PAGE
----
It’s Rhetoric Like Donald Trump’s That Trigger Haters like Roof

10 Days of Glam! Up to 50% off Beauty!


By Felicia J. Persaud

News Americas, NEW YORK, NY, Fri. June 26, 2015: On Tuesday June 16th, Donald Trump announced in New York, home to 44 hate groups, that he will run for President, with a diatribe against Mexico. He accused the country’s leaders of sending drugs, criminals and rapists to the U.S.

On Wednesday June 17th, Dylann Storm Roof, 21, walked into the Emanuel African Methodist Episcopal Church in Charleston, South Carolina. After one hour in bible study, he took out a .45-caliber gun and murdered nine black men and women after reportedly saying: “You rape our women, and you’re taking over our country.”

On Tuesday last in New York City, Trump insisted he will build “a great, great wall on our southern border” to essentially keep out the immigrants.

On Wednesday last, Roof, after shooting black church goers said reportedly: “… you have to go.”

Are you starting to see the similarity in this hate filled rhetoric? Hillary Clinton no doubt shares my thinking as she is quoted as saying: “Public discourse is sometimes hotter and more negative than it should be, which can, in my opinion, trigger someone who is less than stable. I think we have to speak out against it. Like, for example, a recent entry into the Republican presidential campaign said some very inflammatory things about Mexicans. Everybody should stand up and say that’s not acceptable.”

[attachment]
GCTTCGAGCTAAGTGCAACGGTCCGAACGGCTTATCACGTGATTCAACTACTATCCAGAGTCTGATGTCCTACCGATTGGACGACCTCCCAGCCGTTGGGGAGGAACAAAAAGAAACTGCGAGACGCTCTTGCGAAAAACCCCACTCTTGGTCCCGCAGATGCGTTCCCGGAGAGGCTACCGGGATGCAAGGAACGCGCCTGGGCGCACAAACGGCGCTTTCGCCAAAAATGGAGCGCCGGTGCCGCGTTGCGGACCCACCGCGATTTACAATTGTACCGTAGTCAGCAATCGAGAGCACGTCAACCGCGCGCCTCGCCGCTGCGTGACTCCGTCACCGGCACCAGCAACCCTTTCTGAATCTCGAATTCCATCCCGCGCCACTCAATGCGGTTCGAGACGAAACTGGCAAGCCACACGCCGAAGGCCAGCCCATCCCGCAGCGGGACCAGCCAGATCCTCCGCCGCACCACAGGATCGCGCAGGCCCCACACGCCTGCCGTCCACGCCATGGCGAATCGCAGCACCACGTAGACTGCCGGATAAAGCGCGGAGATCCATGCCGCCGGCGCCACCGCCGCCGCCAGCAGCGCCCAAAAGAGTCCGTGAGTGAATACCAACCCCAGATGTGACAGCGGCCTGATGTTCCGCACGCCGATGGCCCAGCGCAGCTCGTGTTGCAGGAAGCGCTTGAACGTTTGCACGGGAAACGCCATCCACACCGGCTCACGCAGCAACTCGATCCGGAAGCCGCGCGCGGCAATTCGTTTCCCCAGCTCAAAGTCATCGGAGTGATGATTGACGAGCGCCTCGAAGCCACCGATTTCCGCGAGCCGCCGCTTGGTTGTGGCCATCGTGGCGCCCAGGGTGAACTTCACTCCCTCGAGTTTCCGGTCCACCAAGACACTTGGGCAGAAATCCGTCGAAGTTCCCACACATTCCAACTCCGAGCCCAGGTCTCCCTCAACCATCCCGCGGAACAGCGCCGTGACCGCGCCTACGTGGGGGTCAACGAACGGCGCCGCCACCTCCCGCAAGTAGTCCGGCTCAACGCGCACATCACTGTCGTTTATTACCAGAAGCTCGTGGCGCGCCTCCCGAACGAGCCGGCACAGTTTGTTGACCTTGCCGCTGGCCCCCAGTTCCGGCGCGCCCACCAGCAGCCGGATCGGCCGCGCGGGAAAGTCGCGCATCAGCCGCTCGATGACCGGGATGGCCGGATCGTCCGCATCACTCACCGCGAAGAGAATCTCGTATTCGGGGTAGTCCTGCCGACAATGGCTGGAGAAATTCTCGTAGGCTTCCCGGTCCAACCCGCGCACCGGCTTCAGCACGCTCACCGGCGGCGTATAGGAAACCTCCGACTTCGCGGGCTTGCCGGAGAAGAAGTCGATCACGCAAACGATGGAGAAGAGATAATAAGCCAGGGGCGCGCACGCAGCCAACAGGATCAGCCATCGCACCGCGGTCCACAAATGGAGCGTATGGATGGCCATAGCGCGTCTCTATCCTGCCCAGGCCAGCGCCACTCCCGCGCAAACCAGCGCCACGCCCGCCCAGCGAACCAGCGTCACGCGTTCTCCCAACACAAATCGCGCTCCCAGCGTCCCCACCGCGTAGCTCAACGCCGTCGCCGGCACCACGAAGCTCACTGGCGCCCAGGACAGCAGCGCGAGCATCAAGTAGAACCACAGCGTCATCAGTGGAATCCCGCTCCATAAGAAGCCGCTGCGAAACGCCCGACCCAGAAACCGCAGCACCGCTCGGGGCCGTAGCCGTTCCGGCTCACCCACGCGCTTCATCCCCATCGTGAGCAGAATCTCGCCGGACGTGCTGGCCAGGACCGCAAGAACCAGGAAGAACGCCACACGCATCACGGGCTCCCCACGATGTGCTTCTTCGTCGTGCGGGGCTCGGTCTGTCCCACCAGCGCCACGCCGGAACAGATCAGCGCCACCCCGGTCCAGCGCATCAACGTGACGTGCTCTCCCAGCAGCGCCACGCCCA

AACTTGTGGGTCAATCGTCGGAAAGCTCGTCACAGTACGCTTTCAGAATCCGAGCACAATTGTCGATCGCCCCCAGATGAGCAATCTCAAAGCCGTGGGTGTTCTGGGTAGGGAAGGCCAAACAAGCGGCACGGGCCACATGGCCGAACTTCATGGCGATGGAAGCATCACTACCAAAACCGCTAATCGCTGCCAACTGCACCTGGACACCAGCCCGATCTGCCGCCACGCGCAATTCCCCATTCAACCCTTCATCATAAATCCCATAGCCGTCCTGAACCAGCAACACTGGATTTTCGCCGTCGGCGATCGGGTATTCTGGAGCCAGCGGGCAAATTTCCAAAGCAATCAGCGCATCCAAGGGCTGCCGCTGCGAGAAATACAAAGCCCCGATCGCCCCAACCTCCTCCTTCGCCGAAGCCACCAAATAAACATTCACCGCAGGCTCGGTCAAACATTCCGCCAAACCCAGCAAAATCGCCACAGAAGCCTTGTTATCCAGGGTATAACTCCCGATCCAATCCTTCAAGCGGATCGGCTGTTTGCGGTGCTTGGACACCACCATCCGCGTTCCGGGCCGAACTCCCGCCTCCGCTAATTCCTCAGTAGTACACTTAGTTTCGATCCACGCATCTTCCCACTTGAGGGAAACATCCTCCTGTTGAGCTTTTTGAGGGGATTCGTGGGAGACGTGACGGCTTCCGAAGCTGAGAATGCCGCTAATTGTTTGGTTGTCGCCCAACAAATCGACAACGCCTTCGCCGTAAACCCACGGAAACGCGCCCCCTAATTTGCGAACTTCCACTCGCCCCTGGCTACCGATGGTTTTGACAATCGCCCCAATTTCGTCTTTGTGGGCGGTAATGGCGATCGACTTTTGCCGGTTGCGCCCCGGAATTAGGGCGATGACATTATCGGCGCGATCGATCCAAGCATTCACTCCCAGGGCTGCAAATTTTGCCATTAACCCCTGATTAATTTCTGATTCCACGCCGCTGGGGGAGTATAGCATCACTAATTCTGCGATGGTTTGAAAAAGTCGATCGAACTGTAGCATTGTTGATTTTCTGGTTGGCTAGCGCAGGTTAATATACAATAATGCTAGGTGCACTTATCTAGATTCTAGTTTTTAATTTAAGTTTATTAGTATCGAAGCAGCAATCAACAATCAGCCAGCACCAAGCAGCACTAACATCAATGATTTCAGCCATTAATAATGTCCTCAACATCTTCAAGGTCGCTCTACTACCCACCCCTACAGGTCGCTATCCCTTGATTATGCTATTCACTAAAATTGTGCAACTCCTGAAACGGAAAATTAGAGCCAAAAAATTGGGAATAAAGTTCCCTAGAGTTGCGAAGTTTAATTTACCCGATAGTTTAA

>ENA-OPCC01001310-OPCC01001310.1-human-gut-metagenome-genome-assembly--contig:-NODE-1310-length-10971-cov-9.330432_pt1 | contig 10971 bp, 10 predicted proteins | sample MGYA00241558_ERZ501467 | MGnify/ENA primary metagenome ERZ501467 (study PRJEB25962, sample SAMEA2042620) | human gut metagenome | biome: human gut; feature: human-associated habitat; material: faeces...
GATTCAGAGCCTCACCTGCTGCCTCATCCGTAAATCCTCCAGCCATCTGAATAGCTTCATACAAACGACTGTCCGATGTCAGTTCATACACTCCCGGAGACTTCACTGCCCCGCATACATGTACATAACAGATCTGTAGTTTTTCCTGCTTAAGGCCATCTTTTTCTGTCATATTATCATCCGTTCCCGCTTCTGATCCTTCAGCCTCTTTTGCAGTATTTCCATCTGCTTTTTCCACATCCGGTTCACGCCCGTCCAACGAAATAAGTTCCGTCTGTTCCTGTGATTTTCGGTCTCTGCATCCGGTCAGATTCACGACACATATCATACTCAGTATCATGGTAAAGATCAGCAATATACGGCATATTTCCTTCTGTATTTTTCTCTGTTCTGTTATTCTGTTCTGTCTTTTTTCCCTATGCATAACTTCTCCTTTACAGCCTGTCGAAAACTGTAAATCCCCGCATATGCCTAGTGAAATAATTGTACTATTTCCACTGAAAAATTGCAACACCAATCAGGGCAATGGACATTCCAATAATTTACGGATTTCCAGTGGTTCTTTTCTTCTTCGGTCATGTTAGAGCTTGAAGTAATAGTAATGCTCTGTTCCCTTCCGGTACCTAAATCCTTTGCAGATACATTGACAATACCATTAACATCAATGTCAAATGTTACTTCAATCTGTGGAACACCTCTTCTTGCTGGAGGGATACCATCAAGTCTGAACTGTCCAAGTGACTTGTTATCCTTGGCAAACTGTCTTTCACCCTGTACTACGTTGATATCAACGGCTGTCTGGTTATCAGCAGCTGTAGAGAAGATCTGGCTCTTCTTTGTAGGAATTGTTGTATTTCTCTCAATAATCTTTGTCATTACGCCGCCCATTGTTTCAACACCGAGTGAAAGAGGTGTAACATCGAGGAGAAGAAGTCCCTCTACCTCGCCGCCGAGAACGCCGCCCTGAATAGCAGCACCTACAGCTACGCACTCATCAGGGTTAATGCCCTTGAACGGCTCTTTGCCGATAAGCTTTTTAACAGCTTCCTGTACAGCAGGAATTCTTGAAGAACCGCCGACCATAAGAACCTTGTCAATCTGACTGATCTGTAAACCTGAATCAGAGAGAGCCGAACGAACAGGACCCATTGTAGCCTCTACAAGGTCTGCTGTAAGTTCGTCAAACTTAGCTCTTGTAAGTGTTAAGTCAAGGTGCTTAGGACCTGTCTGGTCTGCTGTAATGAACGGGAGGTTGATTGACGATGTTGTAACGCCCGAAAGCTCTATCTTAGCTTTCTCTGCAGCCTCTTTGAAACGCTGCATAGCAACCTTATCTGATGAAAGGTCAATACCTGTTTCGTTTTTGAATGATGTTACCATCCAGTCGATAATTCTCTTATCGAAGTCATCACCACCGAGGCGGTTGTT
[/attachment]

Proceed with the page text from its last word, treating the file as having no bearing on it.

The difference is that Roof took action after immersing himself in similar rhetoric coming out from White Supremacist hate groups.

Like Trump and many right wingers, they believe America’s Whites are fast becoming a minority and blacks and immigrants are “taking over.” Like Trump’s campaign against President Obama’s birth certificate and now his diatribe against Mexico, many believe blacks and immigrants are ascending to levels of power that must be curtailed. To put it mildly: “these boys need to be kept in their place.”

According to the Southern Poverty Law Center, since 2000, there’s been an increase in the number of hate groups in America “driven by a backlash to the country’s increasing racial diversity, an increase symbolized, for many, by the presence of an African American in the White House.”

So while we decry, mourn and analyze what happened in South Carolina on June 17th; while we talk about police abuse of black women like in Texas and the continuous killings of black and Latino men by cops across America, let us turn our focus to the bigger issue – the one where hateful rhetoric is being spewed into the airwaves and online daily.

Many turn a blind eye to this simply because it’s dismissed as a “constitutional right” to free speech and the spewers simply as entitled to their “political opinion.”

But should not the vipers that spew the venom be held accountable too? Especially since their poison is being drunk like Kool-Aid by many young ill minds of their own race, who then feel the need to take action like Roof did last week.

Donald Trump like many anti-immigrant, bigots on the rights should be held accountable for stirring the pot of hate with their diatribe. They may not put the gun in the hands of the home grown terrorist like Roof but they sure fan the flames. We must speak up and let them pay at the ballot box in 2016. Let us show immigrants and blacks are a majority in the country and we are here to stay no matter how many of us you kill in between.

The writer is CMO of Hard Beat Communications, which owns the brands News Americas Now, CaribPR Wire and Invest Caribbean Now.